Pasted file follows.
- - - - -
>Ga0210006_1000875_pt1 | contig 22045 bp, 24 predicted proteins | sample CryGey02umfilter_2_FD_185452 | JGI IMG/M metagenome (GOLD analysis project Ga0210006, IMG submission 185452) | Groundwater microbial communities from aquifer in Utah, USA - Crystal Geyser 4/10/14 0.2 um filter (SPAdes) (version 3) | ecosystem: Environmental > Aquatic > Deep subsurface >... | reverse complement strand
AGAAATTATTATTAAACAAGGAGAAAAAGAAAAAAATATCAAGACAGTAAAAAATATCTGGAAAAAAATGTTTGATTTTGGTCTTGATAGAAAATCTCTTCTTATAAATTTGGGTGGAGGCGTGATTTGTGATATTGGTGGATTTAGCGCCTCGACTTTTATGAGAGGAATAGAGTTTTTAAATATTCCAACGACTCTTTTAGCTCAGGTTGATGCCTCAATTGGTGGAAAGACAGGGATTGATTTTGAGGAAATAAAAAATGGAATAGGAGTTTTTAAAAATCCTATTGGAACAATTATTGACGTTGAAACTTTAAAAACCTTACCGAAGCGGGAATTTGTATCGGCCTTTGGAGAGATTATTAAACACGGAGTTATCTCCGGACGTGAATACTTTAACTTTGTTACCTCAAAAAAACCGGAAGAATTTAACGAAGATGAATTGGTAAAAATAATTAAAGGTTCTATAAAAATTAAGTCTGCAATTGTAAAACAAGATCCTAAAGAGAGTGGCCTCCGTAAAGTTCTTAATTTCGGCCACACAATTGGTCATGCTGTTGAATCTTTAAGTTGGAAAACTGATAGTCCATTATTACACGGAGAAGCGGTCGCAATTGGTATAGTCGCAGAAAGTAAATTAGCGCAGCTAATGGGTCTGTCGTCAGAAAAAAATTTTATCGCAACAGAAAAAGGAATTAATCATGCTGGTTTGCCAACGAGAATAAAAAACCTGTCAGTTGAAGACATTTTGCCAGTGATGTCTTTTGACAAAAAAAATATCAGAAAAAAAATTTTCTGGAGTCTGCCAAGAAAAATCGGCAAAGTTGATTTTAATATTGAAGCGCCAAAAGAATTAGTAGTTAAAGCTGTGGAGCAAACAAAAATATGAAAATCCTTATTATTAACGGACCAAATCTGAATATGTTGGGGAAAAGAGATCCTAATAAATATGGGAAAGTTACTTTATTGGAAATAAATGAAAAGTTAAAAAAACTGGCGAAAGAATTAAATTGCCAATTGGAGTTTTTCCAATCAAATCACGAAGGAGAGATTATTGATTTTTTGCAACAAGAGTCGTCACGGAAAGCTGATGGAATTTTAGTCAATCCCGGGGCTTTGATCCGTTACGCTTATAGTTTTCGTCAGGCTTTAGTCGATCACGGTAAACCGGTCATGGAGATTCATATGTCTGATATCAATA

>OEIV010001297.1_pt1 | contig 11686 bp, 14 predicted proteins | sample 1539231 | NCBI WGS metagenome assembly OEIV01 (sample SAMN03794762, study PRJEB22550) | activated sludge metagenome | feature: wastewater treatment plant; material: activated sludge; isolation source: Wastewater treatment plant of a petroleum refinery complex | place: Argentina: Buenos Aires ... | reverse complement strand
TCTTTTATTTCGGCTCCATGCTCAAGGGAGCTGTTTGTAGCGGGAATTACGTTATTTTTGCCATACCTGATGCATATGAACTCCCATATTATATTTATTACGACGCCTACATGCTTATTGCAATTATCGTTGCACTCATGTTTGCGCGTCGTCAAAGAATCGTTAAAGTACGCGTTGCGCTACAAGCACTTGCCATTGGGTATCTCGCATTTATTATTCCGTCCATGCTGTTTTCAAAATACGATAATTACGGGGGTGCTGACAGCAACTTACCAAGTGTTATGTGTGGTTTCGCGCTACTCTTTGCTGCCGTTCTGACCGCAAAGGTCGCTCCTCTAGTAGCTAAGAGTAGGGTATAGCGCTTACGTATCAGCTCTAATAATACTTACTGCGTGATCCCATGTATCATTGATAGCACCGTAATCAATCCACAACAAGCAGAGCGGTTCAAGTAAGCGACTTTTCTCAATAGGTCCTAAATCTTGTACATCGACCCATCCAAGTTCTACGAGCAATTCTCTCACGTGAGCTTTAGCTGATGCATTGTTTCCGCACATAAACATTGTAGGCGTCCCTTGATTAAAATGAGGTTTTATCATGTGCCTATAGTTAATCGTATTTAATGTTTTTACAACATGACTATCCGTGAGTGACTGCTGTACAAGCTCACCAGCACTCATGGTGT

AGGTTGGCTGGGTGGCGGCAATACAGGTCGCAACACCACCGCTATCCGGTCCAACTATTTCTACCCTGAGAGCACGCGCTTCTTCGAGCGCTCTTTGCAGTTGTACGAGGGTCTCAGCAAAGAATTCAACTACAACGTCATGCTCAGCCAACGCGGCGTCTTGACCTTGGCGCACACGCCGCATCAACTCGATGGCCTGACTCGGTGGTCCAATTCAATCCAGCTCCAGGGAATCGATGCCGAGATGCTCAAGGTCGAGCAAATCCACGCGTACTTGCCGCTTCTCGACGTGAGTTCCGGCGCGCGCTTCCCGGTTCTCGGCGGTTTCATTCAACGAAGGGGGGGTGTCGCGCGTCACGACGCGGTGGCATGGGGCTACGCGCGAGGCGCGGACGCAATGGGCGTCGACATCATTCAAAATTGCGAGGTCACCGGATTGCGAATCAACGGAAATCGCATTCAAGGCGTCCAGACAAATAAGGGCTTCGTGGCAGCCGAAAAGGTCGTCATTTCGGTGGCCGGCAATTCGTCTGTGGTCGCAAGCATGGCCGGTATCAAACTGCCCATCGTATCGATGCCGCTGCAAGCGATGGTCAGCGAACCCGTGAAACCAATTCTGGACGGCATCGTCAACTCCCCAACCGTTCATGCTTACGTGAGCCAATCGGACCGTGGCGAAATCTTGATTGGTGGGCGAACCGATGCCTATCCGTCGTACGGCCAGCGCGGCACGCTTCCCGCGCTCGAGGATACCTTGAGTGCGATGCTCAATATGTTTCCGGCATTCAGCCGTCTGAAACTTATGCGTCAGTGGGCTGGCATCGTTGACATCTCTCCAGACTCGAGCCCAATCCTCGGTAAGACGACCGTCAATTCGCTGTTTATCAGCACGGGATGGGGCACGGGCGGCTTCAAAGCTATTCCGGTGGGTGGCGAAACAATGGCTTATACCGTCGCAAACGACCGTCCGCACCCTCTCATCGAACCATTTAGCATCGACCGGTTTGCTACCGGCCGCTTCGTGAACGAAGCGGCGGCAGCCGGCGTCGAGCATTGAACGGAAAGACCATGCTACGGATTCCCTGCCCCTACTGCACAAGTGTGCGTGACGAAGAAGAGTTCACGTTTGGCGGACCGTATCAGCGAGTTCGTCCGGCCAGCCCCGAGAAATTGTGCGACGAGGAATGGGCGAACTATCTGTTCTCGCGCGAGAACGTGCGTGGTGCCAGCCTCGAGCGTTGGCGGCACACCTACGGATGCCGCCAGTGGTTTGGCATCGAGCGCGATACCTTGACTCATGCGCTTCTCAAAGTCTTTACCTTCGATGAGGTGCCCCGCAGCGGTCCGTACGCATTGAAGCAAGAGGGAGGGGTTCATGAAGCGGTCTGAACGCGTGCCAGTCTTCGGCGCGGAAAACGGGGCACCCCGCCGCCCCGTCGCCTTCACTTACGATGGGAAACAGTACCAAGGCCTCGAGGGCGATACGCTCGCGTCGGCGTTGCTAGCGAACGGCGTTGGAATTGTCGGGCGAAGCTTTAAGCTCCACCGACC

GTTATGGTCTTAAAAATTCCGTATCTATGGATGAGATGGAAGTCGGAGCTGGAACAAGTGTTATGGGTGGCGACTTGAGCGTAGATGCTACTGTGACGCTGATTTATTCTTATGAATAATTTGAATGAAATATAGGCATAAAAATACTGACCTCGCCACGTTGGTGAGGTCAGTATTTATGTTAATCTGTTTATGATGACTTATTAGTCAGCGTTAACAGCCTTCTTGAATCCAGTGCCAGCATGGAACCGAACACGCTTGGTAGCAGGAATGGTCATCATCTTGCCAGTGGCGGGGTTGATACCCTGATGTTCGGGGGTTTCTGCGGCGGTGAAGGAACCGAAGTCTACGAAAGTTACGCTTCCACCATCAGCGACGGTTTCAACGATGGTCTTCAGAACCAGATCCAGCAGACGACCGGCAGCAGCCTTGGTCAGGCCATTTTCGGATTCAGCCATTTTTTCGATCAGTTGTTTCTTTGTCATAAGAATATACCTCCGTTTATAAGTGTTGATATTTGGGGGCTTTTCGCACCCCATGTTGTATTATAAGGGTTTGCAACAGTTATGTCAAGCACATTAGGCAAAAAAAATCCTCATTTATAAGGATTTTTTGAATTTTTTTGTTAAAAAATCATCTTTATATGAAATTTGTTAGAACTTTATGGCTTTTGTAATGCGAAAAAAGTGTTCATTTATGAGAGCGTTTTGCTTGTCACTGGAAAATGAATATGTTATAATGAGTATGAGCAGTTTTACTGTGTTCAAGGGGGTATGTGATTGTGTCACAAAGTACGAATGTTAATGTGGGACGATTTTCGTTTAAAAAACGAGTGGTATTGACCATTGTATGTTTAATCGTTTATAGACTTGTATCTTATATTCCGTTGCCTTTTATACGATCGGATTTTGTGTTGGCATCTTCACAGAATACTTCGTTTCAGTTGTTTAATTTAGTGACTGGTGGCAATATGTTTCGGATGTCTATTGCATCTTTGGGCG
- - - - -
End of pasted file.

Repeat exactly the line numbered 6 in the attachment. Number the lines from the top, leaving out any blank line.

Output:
GTTATGGTCTTAAAAATTCCGTATCTATGGATGAGATGGAAGTCGGAGCTGGAACAAGTGTTATGGGTGGCGACTTGAGCGTAGATGCTACTGTGACGCTGATTTATTCTTATGAATAATTTGAATGAAATATAGGCATAAAAATACTGACCTCGCCACGTTGGTGAGGTCAGTATTTATGTTAATCTGTTTATGATGACTTATTAGTCAGCGTTAACAGCCTTCTTGAATCCAGTGCCAGCATGGAACCGAACACGCTTGGTAGCAGGAATGGTCATCATCTTGCCAGTGGCGGGGTTGATACCCTGATGTTCGGGGGTTTCTGCGGCGGTGAAGGAACCGAAGTCTACGAAAGTTACGCTTCCACCATCAGCGACGGTTTCAACGATGGTCTTCAGAACCAGATCCAGCAGACGACCGGCAGCAGCCTTGGTCAGGCCATTTTCGGATTCAGCCATTTTTTCGATCAGTTGTTTCTTTGTCATAAGAATATACCTCCGTTTATAAGTGTTGATATTTGGGGGCTTTTCGCACCCCATGTTGTATTATAAGGGTTTGCAACAGTTATGTCAAGCACATTAGGCAAAAAAAATCCTCATTTATAAGGATTTTTTGAATTTTTTTGTTAAAAAATCATCTTTATATGAAATTTGTTAGAACTTTATGGCTTTTGTAATGCGAAAAAAGTGTTCATTTATGAGAGCGTTTTGCTTGTCACTGGAAAATGAATATGTTATAATGAGTATGAGCAGTTTTACTGTGTTCAAGGGGGTATGTGATTGTGTCACAAAGTACGAATGTTAATGTGGGACGATTTTCGTTTAAAAAACGAGTGGTATTGACCATTGTATGTTTAATCGTTTATAGACTTGTATCTTATATTCCGTTGCCTTTTATACGATCGGATTTTGTGTTGGCATCTTCACAGAATACTTCGTTTCAGTTGTTTAATTTAGTGACTGGTGGCAATATGTTTCGGATGTCTATTGCATCTTTGGGCG